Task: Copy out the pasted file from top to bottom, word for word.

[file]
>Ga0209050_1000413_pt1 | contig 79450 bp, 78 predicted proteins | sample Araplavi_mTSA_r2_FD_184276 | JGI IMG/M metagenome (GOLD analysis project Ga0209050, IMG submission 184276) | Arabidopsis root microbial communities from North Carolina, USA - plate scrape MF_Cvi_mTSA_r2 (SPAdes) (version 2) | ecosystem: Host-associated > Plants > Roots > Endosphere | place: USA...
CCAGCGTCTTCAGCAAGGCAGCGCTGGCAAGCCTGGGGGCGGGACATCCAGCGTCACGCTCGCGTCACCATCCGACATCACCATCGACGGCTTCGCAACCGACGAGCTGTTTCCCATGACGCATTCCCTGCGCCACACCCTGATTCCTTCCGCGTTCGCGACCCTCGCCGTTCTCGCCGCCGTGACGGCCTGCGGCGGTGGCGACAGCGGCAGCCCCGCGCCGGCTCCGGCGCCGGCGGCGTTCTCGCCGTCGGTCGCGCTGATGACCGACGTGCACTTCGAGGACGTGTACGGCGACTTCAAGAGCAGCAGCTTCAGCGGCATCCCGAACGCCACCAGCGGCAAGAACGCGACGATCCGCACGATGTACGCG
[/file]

>Ga0209050_1000413_pt1 | contig 79450 bp, 78 predicted proteins | sample Araplavi_mTSA_r2_FD_184276 | JGI IMG/M metagenome (GOLD analysis project Ga0209050, IMG submission 184276) | Arabidopsis root microbial communities from North Carolina, USA - plate scrape MF_Cvi_mTSA_r2 (SPAdes) (version 2) | ecosystem: Host-associated > Plants > Roots > Endosphere | place: USA...
CCAGCGTCTTCAGCAAGGCAGCGCTGGCAAGCCTGGGGGCGGGACATCCAGCGTCACGCTCGCGTCACCATCCGACATCACCATCGACGGCTTCGCAACCGACGAGCTGTTTCCCATGACGCATTCCCTGCGCCACACCCTGATTCCTTCCGCGTTCGCGACCCTCGCCGTTCTCGCCGCCGTGACGGCCTGCGGCGGTGGCGACAGCGGCAGCCCCGCGCCGGCTCCGGCGCCGGCGGCGTTCTCGCCGTCGGTCGCGCTGATGACCGACGTGCACTTCGAGGACGTGTACGGCGACTTCAAGAGCAGCAGCTTCAGCGGCATCCCGAACGCCACCAGCGGCAAGAACGCGACGATCCGCACGATGTACGCG